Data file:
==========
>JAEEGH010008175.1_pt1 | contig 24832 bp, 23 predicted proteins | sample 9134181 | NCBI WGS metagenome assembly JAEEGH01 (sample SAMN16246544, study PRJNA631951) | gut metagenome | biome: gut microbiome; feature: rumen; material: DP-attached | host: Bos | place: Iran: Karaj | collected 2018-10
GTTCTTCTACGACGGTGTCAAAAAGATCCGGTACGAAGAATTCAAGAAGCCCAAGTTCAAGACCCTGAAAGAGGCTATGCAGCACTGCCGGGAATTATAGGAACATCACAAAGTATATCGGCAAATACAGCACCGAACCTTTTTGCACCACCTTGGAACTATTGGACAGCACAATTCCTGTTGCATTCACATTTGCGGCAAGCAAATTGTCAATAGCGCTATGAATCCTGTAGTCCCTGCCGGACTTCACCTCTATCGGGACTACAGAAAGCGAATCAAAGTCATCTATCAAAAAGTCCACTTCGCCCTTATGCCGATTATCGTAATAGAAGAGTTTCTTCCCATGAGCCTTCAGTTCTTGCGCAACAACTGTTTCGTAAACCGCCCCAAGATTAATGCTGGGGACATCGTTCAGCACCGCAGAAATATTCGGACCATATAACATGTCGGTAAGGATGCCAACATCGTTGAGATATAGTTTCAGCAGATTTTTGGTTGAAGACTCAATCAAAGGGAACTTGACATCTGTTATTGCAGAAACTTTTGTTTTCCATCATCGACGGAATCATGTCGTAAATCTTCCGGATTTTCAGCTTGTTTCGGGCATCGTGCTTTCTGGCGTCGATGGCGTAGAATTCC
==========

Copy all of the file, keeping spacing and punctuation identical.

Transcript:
>JAEEGH010008175.1_pt1 | contig 24832 bp, 23 predicted proteins | sample 9134181 | NCBI WGS metagenome assembly JAEEGH01 (sample SAMN16246544, study PRJNA631951) | gut metagenome | biome: gut microbiome; feature: rumen; material: DP-attached | host: Bos | place: Iran: Karaj | collected 2018-10
GTTCTTCTACGACGGTGTCAAAAAGATCCGGTACGAAGAATTCAAGAAGCCCAAGTTCAAGACCCTGAAAGAGGCTATGCAGCACTGCCGGGAATTATAGGAACATCACAAAGTATATCGGCAAATACAGCACCGAACCTTTTTGCACCACCTTGGAACTATTGGACAGCACAATTCCTGTTGCATTCACATTTGCGGCAAGCAAATTGTCAATAGCGCTATGAATCCTGTAGTCCCTGCCGGACTTCACCTCTATCGGGACTACAGAAAGCGAATCAAAGTCATCTATCAAAAAGTCCACTTCGCCCTTATGCCGATTATCGTAATAGAAGAGTTTCTTCCCATGAGCCTTCAGTTCTTGCGCAACAACTGTTTCGTAAACCGCCCCAAGATTAATGCTGGGGACATCGTTCAGCACCGCAGAAATATTCGGACCATATAACATGTCGGTAAGGATGCCAACATCGTTGAGATATAGTTTCAGCAGATTTTTGGTTGAAGACTCAATCAAAGGGAACTTGACATCTGTTATTGCAGAAACTTTTGTTTTCCATCATCGACGGAATCATGTCGTAAATCTTCCGGATTTTCAGCTTGTTTCGGGCATCGTGCTTTCTGGCGTCGATGGCGTAGAATTCC